6. 6. Take-up of business and skills support is generally low  Not all employers need help  Not all employers who do need help know what is available  Need for better (tailored) information  Employers can be deterred from applying for support by the concerns about the application processes and eligibility criteria.
  7. 7. Awareness and take-up of different support programmes varies  Compared with urban businesses, rural businesses are: ● More likely to be aware of and sought help from Business Link ● More likely to have contacted professional bodies, local authorities and learning providers ● Just as likely to have tried to access financial support and more successful in obtaining it ● Slightly more likely to provide external training ● Less likely to be IIP accredited ● Less likely to be aware of the Work Programme and other labour market policies  However patterns of awareness and access largely driven by size, sector and age rather than location ● New firms and larger firms more aware of sources of business support ● Rural businesses more likely to be successful in applying for funding ● Rural business more likely to seek advice on e-commerce and technology
  8. 8. UKCES study found similar results  High incidence of hard-to fill vacancies in rural areas – but explained by size and type of business rather than being urban or rural.  Rural business tend to have a more informal approach to training ● Less likely to plan or have a budget ● More likely to use FE colleges than urban businesses ● Less likely to train for qualifications
  9. 9. Needs for rural businesses  Limited labour pool  Accessibility ● Transport – travel to work or training ● Access to broadband ● Access to networks  Otherwise similar needs to other businesses: ● Level of demand ● Access to finance ● Coping with regulations ● Employment, premises and other costs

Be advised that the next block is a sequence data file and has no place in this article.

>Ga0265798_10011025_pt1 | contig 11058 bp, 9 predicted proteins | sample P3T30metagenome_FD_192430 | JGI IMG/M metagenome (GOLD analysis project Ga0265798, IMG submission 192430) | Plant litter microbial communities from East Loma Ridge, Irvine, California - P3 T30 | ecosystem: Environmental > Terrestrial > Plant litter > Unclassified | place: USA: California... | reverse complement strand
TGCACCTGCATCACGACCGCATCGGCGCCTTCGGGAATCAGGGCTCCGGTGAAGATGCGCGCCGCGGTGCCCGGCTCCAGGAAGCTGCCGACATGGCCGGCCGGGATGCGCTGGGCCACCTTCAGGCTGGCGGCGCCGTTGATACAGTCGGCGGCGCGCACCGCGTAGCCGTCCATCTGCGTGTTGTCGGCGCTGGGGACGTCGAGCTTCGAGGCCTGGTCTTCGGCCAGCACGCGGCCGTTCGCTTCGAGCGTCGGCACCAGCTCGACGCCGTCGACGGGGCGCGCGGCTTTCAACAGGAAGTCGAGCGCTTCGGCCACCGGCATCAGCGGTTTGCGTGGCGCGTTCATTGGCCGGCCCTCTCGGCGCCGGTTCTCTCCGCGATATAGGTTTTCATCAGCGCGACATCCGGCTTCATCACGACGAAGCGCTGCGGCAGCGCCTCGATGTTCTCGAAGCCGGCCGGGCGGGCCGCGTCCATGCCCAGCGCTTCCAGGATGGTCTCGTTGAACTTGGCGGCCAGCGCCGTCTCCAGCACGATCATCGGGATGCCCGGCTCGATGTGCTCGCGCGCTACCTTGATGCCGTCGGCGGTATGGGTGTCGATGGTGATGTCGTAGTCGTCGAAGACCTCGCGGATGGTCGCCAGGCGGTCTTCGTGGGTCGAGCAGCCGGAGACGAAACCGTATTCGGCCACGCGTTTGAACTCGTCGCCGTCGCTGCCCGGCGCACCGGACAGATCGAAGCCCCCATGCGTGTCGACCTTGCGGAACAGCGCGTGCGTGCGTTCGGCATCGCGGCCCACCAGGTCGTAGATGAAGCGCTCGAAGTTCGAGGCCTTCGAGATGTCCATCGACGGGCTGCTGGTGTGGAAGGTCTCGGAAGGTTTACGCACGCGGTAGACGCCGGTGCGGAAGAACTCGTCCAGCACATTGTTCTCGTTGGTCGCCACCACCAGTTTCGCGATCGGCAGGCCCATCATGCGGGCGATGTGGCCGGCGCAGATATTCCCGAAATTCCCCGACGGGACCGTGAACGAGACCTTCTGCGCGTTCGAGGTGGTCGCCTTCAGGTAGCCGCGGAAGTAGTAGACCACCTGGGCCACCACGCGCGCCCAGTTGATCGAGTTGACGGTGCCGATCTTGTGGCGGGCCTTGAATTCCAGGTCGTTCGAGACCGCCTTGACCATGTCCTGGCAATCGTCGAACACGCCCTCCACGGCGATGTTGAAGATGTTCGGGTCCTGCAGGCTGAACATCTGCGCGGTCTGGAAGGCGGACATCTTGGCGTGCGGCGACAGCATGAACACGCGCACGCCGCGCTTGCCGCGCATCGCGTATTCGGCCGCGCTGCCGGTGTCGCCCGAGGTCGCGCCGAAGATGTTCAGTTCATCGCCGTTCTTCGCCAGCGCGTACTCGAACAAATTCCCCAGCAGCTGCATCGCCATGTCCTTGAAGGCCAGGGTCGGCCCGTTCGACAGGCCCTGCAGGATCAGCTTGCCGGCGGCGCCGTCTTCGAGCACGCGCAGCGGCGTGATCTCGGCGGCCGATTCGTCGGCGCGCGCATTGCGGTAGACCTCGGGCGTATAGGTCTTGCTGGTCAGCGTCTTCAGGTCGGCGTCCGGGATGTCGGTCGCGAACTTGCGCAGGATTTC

10. 10. Factors affecting access to business support Take-up of Support programmes Programme Design Programme Eligibility Application Process Marketing Size Sector Age
  11. 11. Factors affecting access to business support Take-up of Support programmes Programme Design Programme Eligibility Application Process Ensure quick return Keep it simple Minimise cost Make it savvy Monitor by location Segment the offer Personal approaches Marketing Size Sector Age
  12. 12. What can be done to improve take-up among rural AND urban businesses  Proactively seek to provide likely businesses with support ● Tailor offers to segmented sectors  Personal approaches more effective than anonymous on-line methods ● Or use trusted intermediaries  Ensure a quick return ● Emphasise opportunity cost  Minimise cost of access ● Make the rules simple to understand  Keep choice to a minimum, to make it easier to ‘go with the flow’  Tap into local networks ● Indentify local champions  Present those who do access support as being ‘on the ball’ and ‘in the know’  Regularly monitor take-up by locality
  13. 13. … thank you www.employment-studies.co.uk